Oak, a hardwood species loved for its warmth and classic look, is an excellent option for more traditional homes. It also suits various decor styles and furniture types. 

There are two primary oak hardwood flooring varieties available — white and red. The most important difference between them is their color. Whereas red oak is lighter and has a reddish color, white oak features a pale brown shade and tends to have a gray or pink hue throughout.

Both oak varieties have a mid-range hardness rating. Although oak flooring can withstand heavy impacts, it's also susceptible to scraping. If you're considering oak floors, using furniture pads is a must. 

Hickory

Hickory is one of the strongest and hardest American hardwood species, so it will come as no surprise that it's valued for its exceptional durability. If you maintain it properly, a hickory floor can last for a lifetime with very little wear and tear. 

The color of hickory tends to range from light red-brown to a medium tan. Creamy white varieties exist, too, although they're harder to find. Regardless of the color, hickory usually has dramatic grain patterns. 

Hickory's natural beauty makes it great for rustic styles, like cabins. Its extreme durability also means it's a good option for homes with many children. While its hardness lends to its durability, it can also make hickory difficult to cut. Installation may be a bit higher than other wood types, and the overall price for hickory flooring is usually a little above average. 

Maple

Maple is a distinctive variety, and homeowners love it for its unique grain pattern. Its uniform texture and light color also contribute to maple's wide popularity. 

Another benefit of this species is its hardness and durability, as it is one of the hardest available hardwoods. It's difficult to scuff and can resist heavy impacts. This quality makes it a great option for homes with pets or children. Maple hardwood floors also require little maintenance and are quite affordable. 

Walnut

Walnut comes in several varieties, with the most popular species in the states being American walnut. This variety is characterized by its rich brown color that tends to have a purple hue. It features swirling, dark grains that look gorgeous in any type of home.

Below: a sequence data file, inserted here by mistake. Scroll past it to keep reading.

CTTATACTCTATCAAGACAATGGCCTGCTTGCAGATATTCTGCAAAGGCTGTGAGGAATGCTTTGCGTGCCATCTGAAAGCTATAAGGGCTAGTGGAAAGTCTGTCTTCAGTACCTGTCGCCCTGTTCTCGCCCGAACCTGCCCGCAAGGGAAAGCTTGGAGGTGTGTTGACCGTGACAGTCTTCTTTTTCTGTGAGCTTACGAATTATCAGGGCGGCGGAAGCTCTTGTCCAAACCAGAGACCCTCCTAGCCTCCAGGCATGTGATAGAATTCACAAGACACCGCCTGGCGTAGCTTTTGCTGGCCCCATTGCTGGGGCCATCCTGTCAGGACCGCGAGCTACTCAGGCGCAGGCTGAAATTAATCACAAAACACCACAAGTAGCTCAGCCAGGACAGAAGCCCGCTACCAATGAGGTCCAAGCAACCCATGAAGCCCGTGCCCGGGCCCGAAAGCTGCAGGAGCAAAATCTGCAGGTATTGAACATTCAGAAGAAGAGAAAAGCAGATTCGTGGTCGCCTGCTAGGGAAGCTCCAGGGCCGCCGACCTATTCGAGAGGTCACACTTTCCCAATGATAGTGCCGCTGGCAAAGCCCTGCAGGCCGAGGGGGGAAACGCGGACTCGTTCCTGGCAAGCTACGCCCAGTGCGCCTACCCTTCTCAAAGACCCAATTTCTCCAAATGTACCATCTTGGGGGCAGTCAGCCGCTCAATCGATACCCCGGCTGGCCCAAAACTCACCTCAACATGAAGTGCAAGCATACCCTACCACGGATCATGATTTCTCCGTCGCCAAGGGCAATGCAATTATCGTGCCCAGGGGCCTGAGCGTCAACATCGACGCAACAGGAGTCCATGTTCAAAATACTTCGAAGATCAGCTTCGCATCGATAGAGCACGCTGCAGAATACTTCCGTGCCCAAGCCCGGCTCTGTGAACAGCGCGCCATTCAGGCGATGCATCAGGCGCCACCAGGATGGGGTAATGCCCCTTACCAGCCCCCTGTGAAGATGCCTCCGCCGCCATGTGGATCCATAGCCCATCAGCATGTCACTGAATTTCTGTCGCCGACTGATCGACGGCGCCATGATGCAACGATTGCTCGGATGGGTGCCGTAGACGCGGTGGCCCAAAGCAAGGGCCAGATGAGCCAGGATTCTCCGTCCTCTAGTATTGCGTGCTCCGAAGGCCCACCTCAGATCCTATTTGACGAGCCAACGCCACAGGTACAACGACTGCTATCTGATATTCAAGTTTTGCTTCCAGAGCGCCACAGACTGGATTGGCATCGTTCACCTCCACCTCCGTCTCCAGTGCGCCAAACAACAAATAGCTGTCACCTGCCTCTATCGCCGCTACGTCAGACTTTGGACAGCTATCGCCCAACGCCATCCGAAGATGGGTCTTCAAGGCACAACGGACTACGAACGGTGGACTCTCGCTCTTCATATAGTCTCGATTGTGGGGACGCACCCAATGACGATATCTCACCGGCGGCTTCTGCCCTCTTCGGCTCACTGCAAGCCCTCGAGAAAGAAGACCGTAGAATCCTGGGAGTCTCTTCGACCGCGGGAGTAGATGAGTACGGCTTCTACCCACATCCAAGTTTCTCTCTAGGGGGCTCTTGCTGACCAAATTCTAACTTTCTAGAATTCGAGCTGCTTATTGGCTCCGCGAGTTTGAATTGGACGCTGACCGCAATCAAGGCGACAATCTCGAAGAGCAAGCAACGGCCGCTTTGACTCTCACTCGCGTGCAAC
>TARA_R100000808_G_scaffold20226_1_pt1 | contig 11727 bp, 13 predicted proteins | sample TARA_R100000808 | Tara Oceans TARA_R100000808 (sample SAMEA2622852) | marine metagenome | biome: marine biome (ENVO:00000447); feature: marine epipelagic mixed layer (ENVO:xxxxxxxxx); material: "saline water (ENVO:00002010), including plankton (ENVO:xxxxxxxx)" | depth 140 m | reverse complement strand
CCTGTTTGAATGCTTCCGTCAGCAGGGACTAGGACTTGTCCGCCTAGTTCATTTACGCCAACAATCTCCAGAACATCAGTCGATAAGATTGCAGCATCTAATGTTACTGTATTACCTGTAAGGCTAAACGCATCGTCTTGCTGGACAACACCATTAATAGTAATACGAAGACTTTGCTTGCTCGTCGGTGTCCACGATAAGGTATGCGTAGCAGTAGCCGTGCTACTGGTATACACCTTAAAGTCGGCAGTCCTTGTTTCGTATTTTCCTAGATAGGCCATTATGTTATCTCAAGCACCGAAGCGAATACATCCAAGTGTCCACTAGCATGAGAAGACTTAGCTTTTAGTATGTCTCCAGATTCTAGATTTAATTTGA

Walnut is exceptionally resistant to sun damage, meaning it's great for installing in areas with lots of direct sunlight. Another advantage is its lightweight, which allows you to install it on upper floors without any problems. Those benefits can come at a slightly higher cost than other wood species. 

Birch 

Birch is commonly used for home construction, including hardwood flooring. It features a yellowish-white to creamy white color and attractive, clear wood grains, meaning it looks great in almost any style of home. 

Birch flooring takes stains well, and you can easily transform it using a variety of colors to achieve a more individualized look. It's also very affordable due to the abundance of the species. 

Be mindful that birch is one of the softest hardwoods, making it susceptible to scratches and dents. It's also rather unstable — it contracts and expands as humidity levels and temperatures fluctuate. We recommend you only install birch in places with low levels of moisture. 

Softwoods vs. Hardwoods

All wood used for hardwood flooring falls into one of two categories — softwoods and hardwoods. If you're trying to choose a species of wood for your flooring project, it's important to know the differences, which include:

  • Origins: Hardwood comes from flowering plants, officially known as angiosperm trees, which include oak, maple and walnut. Softwood comes from gymnosperm tree species such as pine and spruce. Softwoods are much more common, comprising 80% of the timber worldwide
  • Appearance: Hardwoods tend to feature colors like dark reds and browns, sometimes even whites, making them suitable for contemporary applications. Softwoods usually have a light red or yellowish color.
  • Durability: Hardwoods tend to be more durable than softwoods. They're also better at withstanding heavy traffic and tend to have longer lifespans. Although softwoods also have varying degrees of resiliency, they're typically more susceptible to scratches and dings. Keep in mind that staining and sealing softwood will increase its longevity. 
  • Affordability: As hardwoods tend to be denser and tougher, they're usually the pricier option. They'll give you the most value in rooms where foot traffic is higher, such as bedrooms, the kitchen, and the living room. In rooms with lower foot traffic, a stained and sealed softwood floor may last just as long and cost you less.